The Difference Between Charity and Philanthropy by Julianna Nelson, Phillinnova

September 28, 2017

Now is the time to give!

Fires, floods, earthquakes and hurricanes. Our continent has been rocked over the last few weeks. We have seen an outpouring of generosity through giving to help rescue, support and rebuild. And the need is not over. It will continue as the smoke fades, the flood waters recede, and the rubble is cleared.

I challenge you to take this opportunity to become a philanthropist. But what does becoming a philanthropist really mean?

Charity and philanthropy are often considered the same. In fact, they are quite different. We have seen an outpouring of charity. And this is wonderful! Charitable giving is necessary in times of crisis, to get goods and services to those in need quickly. It is used for rescue and relief and critical for organizations that are on the ground helping those affected by tragedy.

Many of us have donated in the last few weeks to organizations that are providing this much needed care to our neighbors who are in need. But here is the question…do you support these organizations long-term?

Charitable giving is important and necessary, and I reserve funds to donate when an emergency arises, but most of my giving is strategic.

Philanthropy, in contrast to charity, is long-term, and aimed at becoming part of the solution to a social or environmental problem.

There are many ways to become a philanthropist, and you don’t have to be a millionaire to do so!

  1.  Partner with a non-profit. While our charitable giving is often an immediate emotional response to an event that requires support, philanthropy is more strategic. What inspires you? What legacy would you like to leave in your community? Find an organization that aligns with your core values and you will be motivated to invest in the success of that organization. Often we donate to an organization, without engaging in it. I encourage you to meet with the staff of the nonprofit, and learn about their mission, how they serve and how you can become not just a donor, but a partner.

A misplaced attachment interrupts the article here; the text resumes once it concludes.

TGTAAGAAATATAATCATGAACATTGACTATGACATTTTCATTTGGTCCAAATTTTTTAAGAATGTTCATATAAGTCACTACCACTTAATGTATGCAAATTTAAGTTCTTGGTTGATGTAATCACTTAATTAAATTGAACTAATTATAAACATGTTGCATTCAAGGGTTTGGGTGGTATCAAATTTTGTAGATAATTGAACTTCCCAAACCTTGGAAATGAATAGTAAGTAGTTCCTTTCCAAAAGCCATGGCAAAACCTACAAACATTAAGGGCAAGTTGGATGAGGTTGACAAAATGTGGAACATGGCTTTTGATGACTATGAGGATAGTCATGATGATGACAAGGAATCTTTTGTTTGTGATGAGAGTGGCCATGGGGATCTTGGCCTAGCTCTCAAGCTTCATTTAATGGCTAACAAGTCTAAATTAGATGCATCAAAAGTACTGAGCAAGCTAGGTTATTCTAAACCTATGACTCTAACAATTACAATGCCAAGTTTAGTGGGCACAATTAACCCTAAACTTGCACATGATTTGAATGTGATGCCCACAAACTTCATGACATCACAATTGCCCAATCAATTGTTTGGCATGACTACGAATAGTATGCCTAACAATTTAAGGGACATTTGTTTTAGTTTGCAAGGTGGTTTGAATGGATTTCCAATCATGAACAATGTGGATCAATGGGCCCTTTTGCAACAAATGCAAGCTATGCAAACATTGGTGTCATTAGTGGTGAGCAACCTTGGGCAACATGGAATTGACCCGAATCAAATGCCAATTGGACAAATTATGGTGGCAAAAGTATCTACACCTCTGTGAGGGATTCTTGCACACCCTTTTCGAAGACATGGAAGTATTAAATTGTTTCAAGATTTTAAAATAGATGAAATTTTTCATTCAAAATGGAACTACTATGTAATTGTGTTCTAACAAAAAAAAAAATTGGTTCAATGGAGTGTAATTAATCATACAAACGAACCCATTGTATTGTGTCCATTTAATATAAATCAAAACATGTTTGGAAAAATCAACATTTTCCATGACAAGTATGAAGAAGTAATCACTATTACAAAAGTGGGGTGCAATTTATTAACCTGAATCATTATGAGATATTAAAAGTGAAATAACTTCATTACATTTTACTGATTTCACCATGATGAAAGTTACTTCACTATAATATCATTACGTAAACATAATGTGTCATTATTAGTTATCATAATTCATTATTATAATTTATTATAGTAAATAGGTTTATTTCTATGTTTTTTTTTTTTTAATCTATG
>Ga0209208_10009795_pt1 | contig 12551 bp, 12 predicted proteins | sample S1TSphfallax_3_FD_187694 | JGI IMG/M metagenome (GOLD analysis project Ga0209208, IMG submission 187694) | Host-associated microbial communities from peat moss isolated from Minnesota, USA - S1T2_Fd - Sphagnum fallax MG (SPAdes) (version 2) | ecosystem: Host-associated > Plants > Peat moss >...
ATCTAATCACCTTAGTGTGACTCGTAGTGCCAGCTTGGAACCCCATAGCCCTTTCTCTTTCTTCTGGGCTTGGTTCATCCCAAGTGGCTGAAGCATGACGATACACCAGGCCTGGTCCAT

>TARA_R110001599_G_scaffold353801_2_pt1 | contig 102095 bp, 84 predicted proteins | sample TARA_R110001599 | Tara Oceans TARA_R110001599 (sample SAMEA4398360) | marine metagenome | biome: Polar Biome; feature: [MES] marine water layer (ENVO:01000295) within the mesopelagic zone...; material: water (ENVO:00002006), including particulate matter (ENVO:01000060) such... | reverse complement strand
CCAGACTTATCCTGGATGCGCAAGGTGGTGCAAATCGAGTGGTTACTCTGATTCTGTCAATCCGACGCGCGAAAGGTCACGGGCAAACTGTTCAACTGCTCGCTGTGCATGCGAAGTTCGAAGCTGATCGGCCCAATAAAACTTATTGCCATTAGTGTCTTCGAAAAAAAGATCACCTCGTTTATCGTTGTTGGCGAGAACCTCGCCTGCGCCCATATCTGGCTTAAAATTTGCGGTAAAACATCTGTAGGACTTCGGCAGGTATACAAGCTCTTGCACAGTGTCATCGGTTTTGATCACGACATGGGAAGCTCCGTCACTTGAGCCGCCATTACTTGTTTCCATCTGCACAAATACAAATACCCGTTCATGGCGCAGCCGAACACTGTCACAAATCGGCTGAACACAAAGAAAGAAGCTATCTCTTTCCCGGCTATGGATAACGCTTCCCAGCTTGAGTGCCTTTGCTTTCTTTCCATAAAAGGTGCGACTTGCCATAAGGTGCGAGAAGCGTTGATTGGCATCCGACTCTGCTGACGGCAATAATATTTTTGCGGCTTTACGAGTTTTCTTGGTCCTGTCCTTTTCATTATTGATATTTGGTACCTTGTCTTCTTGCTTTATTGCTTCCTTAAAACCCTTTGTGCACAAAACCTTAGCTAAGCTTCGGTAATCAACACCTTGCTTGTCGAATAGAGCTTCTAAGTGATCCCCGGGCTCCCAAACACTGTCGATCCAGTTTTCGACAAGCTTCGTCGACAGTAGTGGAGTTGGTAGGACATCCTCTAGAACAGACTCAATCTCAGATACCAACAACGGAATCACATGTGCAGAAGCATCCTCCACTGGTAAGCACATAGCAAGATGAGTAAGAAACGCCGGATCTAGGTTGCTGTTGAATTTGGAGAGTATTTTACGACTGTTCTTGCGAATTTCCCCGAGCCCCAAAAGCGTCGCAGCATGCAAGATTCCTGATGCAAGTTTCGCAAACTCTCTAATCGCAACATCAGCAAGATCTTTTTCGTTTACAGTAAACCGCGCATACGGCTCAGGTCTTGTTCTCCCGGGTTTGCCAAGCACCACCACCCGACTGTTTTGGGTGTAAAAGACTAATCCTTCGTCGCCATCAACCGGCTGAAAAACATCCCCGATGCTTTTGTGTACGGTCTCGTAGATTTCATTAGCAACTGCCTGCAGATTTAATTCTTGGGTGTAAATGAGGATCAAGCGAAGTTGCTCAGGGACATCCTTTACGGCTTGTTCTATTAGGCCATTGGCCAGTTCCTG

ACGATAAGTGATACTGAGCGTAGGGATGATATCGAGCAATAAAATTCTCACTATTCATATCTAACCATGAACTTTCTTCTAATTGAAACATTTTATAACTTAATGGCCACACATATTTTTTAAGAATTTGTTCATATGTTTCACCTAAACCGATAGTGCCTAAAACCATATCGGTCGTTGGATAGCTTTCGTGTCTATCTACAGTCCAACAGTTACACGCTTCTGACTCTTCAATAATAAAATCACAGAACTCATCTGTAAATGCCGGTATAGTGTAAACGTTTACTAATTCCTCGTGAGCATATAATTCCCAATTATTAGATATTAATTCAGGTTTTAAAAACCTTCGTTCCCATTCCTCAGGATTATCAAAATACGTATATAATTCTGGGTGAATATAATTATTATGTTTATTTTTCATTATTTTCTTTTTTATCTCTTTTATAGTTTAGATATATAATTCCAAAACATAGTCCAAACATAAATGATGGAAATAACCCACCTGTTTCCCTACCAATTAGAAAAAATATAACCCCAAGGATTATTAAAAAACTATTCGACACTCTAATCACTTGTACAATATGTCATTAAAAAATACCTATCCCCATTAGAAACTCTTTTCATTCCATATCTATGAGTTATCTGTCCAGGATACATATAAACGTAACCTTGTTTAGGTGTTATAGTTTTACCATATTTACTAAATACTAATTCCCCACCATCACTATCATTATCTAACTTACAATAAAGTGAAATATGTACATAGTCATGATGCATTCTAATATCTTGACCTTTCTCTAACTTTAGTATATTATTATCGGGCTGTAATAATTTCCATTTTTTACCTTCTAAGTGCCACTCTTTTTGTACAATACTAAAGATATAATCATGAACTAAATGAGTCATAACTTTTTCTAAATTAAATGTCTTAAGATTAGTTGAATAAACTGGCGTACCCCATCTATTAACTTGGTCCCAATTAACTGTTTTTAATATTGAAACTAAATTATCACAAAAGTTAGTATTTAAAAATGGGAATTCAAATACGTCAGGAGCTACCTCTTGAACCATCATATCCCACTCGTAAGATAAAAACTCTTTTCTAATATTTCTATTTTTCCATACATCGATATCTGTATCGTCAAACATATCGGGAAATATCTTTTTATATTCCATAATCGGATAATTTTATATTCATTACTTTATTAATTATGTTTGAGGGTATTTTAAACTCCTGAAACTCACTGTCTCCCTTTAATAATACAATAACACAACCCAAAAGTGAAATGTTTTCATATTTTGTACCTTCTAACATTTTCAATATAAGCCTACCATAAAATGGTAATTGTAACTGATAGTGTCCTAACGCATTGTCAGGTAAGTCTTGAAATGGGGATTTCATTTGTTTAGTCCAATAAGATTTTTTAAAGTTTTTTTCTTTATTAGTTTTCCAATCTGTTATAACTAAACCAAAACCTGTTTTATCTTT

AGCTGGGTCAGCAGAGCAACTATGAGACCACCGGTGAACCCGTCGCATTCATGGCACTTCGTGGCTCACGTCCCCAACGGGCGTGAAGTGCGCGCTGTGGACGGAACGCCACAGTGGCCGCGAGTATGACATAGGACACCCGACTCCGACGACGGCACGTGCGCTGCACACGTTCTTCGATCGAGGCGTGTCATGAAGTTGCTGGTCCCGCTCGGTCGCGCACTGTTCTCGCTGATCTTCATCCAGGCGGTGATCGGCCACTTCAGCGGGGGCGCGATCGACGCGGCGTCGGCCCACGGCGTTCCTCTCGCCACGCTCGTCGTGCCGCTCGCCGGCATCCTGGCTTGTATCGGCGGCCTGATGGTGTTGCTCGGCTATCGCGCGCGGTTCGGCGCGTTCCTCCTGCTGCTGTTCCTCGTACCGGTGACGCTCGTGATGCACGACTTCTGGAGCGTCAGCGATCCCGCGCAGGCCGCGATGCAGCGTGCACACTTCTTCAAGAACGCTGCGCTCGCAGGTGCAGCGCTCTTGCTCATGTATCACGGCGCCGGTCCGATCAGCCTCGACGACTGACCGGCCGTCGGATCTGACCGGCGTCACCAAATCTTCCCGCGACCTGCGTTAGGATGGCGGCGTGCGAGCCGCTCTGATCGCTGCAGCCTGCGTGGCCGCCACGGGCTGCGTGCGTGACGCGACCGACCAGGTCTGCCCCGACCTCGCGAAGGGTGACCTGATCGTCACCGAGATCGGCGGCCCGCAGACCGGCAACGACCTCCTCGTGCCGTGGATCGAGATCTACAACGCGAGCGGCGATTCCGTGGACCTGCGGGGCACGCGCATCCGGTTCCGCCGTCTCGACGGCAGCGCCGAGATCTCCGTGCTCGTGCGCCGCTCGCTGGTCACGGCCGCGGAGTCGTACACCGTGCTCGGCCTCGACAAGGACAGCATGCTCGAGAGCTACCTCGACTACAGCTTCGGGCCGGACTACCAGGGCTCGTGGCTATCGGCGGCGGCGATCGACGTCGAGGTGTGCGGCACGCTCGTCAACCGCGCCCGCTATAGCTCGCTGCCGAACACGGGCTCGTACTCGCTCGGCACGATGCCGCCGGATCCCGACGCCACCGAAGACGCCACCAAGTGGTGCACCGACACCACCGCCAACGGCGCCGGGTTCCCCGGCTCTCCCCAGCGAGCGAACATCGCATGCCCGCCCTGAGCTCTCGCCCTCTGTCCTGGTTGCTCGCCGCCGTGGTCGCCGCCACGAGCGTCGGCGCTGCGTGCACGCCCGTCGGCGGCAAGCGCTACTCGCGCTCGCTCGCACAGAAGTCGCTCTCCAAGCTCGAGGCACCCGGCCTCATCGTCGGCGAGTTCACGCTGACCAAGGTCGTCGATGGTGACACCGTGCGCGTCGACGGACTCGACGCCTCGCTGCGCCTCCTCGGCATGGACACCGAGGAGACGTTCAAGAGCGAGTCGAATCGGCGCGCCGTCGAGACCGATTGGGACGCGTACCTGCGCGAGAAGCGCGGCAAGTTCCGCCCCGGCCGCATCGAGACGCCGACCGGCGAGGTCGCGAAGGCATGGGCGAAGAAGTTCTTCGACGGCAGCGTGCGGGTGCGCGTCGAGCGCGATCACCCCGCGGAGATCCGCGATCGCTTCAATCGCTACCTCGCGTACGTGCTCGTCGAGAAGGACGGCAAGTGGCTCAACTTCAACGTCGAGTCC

2.  Maximize your impact. Does the company you work for have a matching gift program?  You can often double your donation by tapping in to your company’s matching gift.  If you own your business, consider creating a matching gift program. It gives your employees an incentive to give, and doubles the impact for the nonprofit.
  3.  Continuously Give. Give monthly. While our one-time donations are critical in times of crisis, a monthly, recurring donation ensures longevity of the nonprofits that we support. Consider investing a certain dollar amount each month for several years. Your nonprofit partner will gain increased stability with each long-term investment.  They will be able to plan more effectively knowing they can count on the money coming in each month.
  4.  Give your time and talent. Nonprofits are always in need of unrestricted funds to support their day-to-day programs and operations. But they are also often in need of resources. YOU are a resource. Your unique gifts and talents can help build the capacity of an organization. Are you an IT expert? A marketing whiz, an accountant? By volunteering your skills, you help the organization build capacity and serve more in their community.

The transition from charity to philanthropy is simple and rewarding. You will develop collaboration with an organization that shares your passion, and purpose. This collaboration enhances the ability of the nonprofit to serve more and increase their impact in the community. Through your long-term investment you will leave a legacy of contribution. Using your time and talent to volunteer with the organization can help the nonprofit to thrive!

I hope this has inspired you to think about how you give and the impact you would like to have in the world. Collaboration – public, private, and nonprofit – can become the catalyst for change. Together we can create more vibrant communities.

“Alone we can do so little; together we can do so much.” – Helen Keller

Julianna Nelson is a business owner and resident of Arvada, CO. She is passionate about inspiring and supporting individuals and organizations to become catalysts for change in their communities. Through her business, Phillinnova, she helps build a more cohesive connection between the corporate and nonprofit industries. Contact Julianna to organize a workshop for your business today.



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